IBM Can Train Smart Software ‘Extremely Fast’ an IBM Wizard Asserts

November 30, 2017

Short honk: If you love IBM, you will want to read “AI, Cognitive Realities and Quantum Futures – IBM’s Head of Cognitive Solutions Explains.” The article contains extracts of an IBM wizard’s comments at a Salesforce event. Here’s the passage I noted:

What we find is we always start with POCs, proof of concept. They can be small or large. They’re very quick now, because we can train Watson our new data extremely fast.

If this is true, IBM may have an advantage over many other smart software vendors. Why? Gathering input data, formatting that data into a form the system’s content processing module can handle, and crunching the data to generate the needed indexes takes time and costs a great deal of money. If one needs to get inputs from subject matter experts, the cost of putting engineers in a room with the SMEs can be high.

It would be interesting to know the metrics behind the IBM “extremely fast” comment. My hunch is that head-to-head tests with comparable systems will reveal that none of the systems have made a significant breakthrough in these backend and training processes.

Talk is easy and fast; training smart software not so much.

Stephen E Arnold, November 29, 2017

Business Intelligence: A List of 238 Firms

November 30, 2017

Need a list of “fermium” business intelligence tools. That’s no typo. That is the word on page 2 of Top Business intelligence Solutions. Looking past the misspelling, the write up from Predictive Analytics Today presents a listing in no particular order of more than 200 business intelligence tools. The text is accompanied by little boxes with scores in them like this:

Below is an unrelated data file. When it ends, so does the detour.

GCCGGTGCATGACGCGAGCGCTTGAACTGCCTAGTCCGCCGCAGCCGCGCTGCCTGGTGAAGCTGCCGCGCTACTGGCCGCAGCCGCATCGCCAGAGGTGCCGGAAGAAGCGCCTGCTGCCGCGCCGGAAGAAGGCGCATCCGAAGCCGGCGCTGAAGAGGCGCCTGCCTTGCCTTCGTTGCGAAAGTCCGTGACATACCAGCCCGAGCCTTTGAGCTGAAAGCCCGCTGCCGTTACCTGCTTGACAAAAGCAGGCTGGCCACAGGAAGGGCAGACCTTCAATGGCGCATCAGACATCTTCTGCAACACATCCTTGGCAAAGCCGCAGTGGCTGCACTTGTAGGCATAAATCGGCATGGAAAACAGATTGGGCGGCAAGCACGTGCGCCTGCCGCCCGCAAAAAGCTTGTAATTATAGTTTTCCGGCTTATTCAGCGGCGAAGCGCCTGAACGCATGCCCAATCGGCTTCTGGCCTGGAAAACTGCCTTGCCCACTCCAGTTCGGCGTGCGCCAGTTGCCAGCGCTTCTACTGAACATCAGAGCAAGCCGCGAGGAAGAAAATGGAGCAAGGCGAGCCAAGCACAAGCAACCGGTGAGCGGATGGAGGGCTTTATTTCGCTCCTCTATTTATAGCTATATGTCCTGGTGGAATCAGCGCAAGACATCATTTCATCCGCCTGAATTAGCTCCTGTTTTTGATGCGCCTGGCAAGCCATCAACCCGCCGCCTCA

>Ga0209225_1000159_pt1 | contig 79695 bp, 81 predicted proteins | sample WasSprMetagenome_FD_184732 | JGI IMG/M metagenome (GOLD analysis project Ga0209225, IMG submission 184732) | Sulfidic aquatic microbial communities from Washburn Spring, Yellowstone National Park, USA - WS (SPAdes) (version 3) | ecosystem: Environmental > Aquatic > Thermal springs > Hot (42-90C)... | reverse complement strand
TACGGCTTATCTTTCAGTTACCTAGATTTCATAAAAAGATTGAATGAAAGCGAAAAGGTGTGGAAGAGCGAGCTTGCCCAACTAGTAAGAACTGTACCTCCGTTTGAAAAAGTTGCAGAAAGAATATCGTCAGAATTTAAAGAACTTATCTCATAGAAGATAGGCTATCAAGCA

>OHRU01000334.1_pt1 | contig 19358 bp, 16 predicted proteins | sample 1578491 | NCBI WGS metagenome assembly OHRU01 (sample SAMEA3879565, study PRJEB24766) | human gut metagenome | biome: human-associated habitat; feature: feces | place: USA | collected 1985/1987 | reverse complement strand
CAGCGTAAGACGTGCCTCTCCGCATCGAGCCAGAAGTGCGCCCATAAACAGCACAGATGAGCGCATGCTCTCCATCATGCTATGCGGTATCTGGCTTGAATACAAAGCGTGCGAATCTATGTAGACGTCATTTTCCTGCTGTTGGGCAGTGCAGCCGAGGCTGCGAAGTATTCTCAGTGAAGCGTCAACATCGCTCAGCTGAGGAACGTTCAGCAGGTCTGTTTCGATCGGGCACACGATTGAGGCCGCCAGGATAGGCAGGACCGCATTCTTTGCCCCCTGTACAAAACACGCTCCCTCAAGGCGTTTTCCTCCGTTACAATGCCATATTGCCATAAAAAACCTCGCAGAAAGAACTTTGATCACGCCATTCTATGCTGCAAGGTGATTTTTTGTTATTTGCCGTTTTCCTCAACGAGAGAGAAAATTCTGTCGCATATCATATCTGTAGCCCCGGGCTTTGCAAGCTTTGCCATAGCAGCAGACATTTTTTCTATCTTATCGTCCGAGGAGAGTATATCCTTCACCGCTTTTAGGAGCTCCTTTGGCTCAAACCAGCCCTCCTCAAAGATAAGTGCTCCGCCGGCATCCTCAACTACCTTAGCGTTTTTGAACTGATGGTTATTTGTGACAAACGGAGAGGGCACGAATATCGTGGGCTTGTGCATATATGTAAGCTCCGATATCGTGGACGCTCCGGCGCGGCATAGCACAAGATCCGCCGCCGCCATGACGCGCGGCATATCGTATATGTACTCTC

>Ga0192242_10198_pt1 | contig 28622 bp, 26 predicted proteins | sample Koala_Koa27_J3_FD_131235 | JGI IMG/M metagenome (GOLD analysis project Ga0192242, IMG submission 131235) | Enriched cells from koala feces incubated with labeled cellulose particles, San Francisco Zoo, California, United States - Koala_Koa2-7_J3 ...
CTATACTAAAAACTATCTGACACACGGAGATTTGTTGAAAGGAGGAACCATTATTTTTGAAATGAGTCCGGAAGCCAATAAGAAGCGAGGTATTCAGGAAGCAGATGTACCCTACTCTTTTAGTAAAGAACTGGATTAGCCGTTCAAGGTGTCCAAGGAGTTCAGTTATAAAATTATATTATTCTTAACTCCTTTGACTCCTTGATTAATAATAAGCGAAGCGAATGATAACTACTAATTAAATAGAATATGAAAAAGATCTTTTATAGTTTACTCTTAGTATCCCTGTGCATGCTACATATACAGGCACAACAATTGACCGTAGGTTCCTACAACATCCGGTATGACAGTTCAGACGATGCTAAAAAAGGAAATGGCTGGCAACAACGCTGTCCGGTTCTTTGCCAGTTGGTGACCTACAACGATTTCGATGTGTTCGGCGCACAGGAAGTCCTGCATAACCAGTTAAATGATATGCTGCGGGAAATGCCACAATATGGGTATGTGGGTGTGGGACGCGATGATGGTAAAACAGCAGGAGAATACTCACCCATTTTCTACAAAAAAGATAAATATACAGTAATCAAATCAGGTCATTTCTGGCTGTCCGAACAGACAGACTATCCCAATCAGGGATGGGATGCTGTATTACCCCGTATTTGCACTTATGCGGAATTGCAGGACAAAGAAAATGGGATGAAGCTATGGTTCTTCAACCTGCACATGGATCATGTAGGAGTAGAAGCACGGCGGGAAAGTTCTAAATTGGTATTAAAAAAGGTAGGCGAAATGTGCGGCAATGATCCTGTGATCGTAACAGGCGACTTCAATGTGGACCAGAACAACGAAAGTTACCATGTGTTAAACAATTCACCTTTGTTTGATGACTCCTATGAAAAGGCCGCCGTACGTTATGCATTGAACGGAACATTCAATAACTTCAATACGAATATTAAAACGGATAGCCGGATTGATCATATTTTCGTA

The list was a lot of work. The names of companies are collected in these major categories:

  1. Free cloud business intelligence solutions
  2. Free open source business intelligence tools
  3. Free proprietary business intelligence tools
  4. Open source commercial business intelligence tools
  5. Top business intelligence companies
  6. Free extract, transform and load software
  7. Top extract, transform and load software
  8. Cloud SaaS on demand business intelligence solutions
  9. Freemium cloud business intelligence solutions
  10. Open source balanced scorecard software
  11. Top balanced scorecard software
  12. Open source and free dashboard software
  13. Top dashboard software
  14. Embedded business software
  15. Open source and free unified modeling language tools
  16. Open source and free business process management tools

What I found interesting about the list was:

  • For fee vendors appear in “free” categories; for example, IBM Watson and Microsoft
  • Many of the vendors have versions of their software for the intelligence and law enforcement community. Most of these versions of the companies with specialized tools are not free
  • None of the specialist firms which I track appear on the list; for example, BAE Systems, a company whose tools rival those of many of the other firms on the list.